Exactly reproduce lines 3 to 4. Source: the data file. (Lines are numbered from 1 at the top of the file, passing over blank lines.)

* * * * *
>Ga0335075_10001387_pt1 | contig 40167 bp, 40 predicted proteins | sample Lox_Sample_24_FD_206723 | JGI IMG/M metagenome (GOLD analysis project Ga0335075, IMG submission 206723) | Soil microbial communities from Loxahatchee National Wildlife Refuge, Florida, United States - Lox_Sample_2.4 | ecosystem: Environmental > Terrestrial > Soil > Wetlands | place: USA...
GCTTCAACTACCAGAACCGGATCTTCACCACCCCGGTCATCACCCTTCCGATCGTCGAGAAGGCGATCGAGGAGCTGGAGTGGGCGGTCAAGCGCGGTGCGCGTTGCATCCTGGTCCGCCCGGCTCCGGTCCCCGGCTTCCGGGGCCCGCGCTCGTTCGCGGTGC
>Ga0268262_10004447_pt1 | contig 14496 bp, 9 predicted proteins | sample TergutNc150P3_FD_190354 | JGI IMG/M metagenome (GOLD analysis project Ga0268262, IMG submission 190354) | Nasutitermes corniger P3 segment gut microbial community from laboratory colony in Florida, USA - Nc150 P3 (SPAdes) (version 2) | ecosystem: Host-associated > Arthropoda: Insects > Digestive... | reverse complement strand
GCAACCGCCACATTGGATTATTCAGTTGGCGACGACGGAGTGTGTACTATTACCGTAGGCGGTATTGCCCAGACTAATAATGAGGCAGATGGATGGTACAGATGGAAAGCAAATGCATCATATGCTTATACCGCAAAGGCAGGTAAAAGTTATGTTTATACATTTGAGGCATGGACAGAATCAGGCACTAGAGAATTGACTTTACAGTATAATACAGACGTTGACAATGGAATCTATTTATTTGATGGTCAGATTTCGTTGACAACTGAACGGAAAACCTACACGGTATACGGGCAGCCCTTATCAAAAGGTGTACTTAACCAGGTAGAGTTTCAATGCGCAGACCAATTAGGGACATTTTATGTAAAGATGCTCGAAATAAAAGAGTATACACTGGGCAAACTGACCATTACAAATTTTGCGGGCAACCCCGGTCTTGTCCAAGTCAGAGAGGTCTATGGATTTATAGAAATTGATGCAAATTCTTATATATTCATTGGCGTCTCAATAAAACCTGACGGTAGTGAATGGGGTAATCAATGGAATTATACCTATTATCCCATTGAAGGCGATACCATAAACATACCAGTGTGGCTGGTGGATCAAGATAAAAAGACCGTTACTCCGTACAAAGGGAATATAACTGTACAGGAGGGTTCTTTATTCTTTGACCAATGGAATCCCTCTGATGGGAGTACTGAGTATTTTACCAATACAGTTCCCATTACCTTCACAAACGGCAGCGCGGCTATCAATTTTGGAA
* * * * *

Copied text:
>Ga0268262_10004447_pt1 | contig 14496 bp, 9 predicted proteins | sample TergutNc150P3_FD_190354 | JGI IMG/M metagenome (GOLD analysis project Ga0268262, IMG submission 190354) | Nasutitermes corniger P3 segment gut microbial community from laboratory colony in Florida, USA - Nc150 P3 (SPAdes) (version 2) | ecosystem: Host-associated > Arthropoda: Insects > Digestive... | reverse complement strand
GCAACCGCCACATTGGATTATTCAGTTGGCGACGACGGAGTGTGTACTATTACCGTAGGCGGTATTGCCCAGACTAATAATGAGGCAGATGGATGGTACAGATGGAAAGCAAATGCATCATATGCTTATACCGCAAAGGCAGGTAAAAGTTATGTTTATACATTTGAGGCATGGACAGAATCAGGCACTAGAGAATTGACTTTACAGTATAATACAGACGTTGACAATGGAATCTATTTATTTGATGGTCAGATTTCGTTGACAACTGAACGGAAAACCTACACGGTATACGGGCAGCCCTTATCAAAAGGTGTACTTAACCAGGTAGAGTTTCAATGCGCAGACCAATTAGGGACATTTTATGTAAAGATGCTCGAAATAAAAGAGTATACACTGGGCAAACTGACCATTACAAATTTTGCGGGCAACCCCGGTCTTGTCCAAGTCAGAGAGGTCTATGGATTTATAGAAATTGATGCAAATTCTTATATATTCATTGGCGTCTCAATAAAACCTGACGGTAGTGAATGGGGTAATCAATGGAATTATACCTATTATCCCATTGAAGGCGATACCATAAACATACCAGTGTGGCTGGTGGATCAAGATAAAAAGACCGTTACTCCGTACAAAGGGAATATAACTGTACAGGAGGGTTCTTTATTCTTTGACCAATGGAATCCCTCTGATGGGAGTACTGAGTATTTTACCAATACAGTTCCCATTACCTTCACAAACGGCAGCGCGGCTATCAATTTTGGAA